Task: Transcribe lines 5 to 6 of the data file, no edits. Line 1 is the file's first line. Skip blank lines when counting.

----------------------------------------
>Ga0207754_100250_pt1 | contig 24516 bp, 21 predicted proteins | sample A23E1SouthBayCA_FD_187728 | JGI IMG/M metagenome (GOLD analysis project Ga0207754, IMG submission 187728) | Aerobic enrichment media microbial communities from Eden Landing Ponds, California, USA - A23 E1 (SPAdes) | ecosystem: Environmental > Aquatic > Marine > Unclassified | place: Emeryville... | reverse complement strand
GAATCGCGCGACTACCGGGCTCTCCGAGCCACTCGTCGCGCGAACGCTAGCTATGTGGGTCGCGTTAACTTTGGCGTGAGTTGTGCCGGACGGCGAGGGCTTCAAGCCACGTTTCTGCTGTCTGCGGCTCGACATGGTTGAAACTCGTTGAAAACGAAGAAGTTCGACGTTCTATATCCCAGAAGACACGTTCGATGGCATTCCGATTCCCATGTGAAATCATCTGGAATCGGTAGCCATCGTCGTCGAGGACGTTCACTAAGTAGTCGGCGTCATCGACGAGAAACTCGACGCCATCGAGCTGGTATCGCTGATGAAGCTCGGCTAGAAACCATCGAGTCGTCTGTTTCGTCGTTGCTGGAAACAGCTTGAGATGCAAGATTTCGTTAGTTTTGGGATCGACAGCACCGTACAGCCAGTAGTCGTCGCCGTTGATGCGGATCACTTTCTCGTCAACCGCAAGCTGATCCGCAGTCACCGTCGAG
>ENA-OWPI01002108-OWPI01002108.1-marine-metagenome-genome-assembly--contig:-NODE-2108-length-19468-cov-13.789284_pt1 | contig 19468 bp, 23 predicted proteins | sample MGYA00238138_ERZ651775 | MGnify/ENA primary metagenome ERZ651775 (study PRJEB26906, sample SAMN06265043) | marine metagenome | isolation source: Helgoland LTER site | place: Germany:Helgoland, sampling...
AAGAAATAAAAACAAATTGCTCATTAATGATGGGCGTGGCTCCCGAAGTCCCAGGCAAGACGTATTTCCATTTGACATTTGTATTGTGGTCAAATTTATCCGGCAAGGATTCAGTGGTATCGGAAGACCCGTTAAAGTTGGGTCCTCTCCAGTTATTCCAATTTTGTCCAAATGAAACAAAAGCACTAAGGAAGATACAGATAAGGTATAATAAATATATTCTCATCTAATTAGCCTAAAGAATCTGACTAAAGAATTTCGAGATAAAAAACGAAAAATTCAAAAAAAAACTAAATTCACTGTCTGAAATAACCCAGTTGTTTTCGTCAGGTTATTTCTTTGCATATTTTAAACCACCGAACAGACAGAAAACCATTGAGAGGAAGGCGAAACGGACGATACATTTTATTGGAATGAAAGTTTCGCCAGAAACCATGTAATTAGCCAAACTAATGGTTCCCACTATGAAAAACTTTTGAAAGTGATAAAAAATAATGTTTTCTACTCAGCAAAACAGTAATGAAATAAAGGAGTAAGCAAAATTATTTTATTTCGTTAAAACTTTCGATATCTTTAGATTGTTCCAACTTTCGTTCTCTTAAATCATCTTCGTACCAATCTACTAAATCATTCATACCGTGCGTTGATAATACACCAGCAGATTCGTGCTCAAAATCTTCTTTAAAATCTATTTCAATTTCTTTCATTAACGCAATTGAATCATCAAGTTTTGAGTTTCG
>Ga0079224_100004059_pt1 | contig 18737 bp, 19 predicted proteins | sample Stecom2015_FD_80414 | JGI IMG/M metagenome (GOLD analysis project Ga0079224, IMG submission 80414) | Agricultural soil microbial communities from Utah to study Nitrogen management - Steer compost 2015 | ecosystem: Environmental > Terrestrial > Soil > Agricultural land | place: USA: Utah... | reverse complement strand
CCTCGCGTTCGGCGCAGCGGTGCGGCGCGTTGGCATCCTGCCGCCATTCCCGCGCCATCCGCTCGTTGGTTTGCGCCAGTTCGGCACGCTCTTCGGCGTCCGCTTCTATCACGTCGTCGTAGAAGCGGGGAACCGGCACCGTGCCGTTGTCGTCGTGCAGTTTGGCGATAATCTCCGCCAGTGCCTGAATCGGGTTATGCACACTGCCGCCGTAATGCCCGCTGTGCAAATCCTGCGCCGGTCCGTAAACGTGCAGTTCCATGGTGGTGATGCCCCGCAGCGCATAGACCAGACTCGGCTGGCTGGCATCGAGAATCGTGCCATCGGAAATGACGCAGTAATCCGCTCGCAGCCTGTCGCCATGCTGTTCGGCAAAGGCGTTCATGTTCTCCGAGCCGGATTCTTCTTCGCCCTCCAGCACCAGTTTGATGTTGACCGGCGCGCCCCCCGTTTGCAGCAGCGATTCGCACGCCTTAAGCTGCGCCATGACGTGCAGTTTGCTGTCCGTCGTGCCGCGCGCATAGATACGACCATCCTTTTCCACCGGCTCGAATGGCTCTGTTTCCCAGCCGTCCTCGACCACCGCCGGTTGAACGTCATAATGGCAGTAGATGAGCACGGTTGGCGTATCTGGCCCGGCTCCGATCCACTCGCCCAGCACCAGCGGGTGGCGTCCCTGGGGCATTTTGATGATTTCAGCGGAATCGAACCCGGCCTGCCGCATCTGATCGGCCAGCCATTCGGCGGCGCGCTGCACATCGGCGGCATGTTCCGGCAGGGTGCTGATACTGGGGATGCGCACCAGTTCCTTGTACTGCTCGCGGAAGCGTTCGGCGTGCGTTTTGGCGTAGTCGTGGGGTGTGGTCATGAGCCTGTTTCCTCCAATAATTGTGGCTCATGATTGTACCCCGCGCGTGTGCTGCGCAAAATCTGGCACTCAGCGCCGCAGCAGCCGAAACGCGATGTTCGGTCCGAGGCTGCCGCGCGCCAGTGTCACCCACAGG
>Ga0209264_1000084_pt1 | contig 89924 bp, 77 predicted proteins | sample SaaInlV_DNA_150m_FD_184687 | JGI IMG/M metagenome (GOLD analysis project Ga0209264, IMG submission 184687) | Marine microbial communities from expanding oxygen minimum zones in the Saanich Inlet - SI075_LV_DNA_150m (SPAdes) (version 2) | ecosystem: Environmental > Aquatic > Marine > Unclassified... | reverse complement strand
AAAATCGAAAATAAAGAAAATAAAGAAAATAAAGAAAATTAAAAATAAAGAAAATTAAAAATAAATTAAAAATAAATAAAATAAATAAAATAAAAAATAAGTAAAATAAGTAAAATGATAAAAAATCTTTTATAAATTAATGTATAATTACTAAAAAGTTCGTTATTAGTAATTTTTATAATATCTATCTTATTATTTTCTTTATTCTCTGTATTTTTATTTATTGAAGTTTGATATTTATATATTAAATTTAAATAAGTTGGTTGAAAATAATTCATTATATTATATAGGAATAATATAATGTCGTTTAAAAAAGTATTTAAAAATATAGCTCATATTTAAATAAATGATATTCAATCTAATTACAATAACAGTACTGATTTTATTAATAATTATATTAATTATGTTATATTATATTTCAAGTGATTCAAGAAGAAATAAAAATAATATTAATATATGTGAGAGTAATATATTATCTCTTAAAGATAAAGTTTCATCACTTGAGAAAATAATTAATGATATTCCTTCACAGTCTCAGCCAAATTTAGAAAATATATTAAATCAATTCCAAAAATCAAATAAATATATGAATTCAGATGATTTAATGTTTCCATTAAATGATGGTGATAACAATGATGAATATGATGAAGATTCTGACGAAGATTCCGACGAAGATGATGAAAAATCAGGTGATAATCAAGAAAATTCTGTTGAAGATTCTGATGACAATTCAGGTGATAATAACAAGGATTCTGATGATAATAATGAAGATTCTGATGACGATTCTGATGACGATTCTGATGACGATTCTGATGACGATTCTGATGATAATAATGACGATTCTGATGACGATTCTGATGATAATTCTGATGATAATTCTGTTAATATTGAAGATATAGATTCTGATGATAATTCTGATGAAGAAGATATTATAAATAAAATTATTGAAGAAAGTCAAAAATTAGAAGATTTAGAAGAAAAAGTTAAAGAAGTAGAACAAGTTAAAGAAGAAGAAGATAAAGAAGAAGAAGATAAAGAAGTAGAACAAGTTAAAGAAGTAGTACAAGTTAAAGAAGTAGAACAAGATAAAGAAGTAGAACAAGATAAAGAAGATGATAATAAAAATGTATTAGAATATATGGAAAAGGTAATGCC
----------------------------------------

>Ga0079224_100004059_pt1 | contig 18737 bp, 19 predicted proteins | sample Stecom2015_FD_80414 | JGI IMG/M metagenome (GOLD analysis project Ga0079224, IMG submission 80414) | Agricultural soil microbial communities from Utah to study Nitrogen management - Steer compost 2015 | ecosystem: Environmental > Terrestrial > Soil > Agricultural land | place: USA: Utah... | reverse complement strand
CCTCGCGTTCGGCGCAGCGGTGCGGCGCGTTGGCATCCTGCCGCCATTCCCGCGCCATCCGCTCGTTGGTTTGCGCCAGTTCGGCACGCTCTTCGGCGTCCGCTTCTATCACGTCGTCGTAGAAGCGGGGAACCGGCACCGTGCCGTTGTCGTCGTGCAGTTTGGCGATAATCTCCGCCAGTGCCTGAATCGGGTTATGCACACTGCCGCCGTAATGCCCGCTGTGCAAATCCTGCGCCGGTCCGTAAACGTGCAGTTCCATGGTGGTGATGCCCCGCAGCGCATAGACCAGACTCGGCTGGCTGGCATCGAGAATCGTGCCATCGGAAATGACGCAGTAATCCGCTCGCAGCCTGTCGCCATGCTGTTCGGCAAAGGCGTTCATGTTCTCCGAGCCGGATTCTTCTTCGCCCTCCAGCACCAGTTTGATGTTGACCGGCGCGCCCCCCGTTTGCAGCAGCGATTCGCACGCCTTAAGCTGCGCCATGACGTGCAGTTTGCTGTCCGTCGTGCCGCGCGCATAGATACGACCATCCTTTTCCACCGGCTCGAATGGCTCTGTTTCCCAGCCGTCCTCGACCACCGCCGGTTGAACGTCATAATGGCAGTAGATGAGCACGGTTGGCGTATCTGGCCCGGCTCCGATCCACTCGCCCAGCACCAGCGGGTGGCGTCCCTGGGGCATTTTGATGATTTCAGCGGAATCGAACCCGGCCTGCCGCATCTGATCGGCCAGCCATTCGGCGGCGCGCTGCACATCGGCGGCATGTTCCGGCAGGGTGCTGATACTGGGGATGCGCACCAGTTCCTTGTACTGCTCGCGGAAGCGTTCGGCGTGCGTTTTGGCGTAGTCGTGGGGTGTGGTCATGAGCCTGTTTCCTCCAATAATTGTGGCTCATGATTGTACCCCGCGCGTGTGCTGCGCAAAATCTGGCACTCAGCGCCGCAGCAGCCGAAACGCGATGTTCGGTCCGAGGCTGCCGCGCGCCAGTGTCACCCACAGG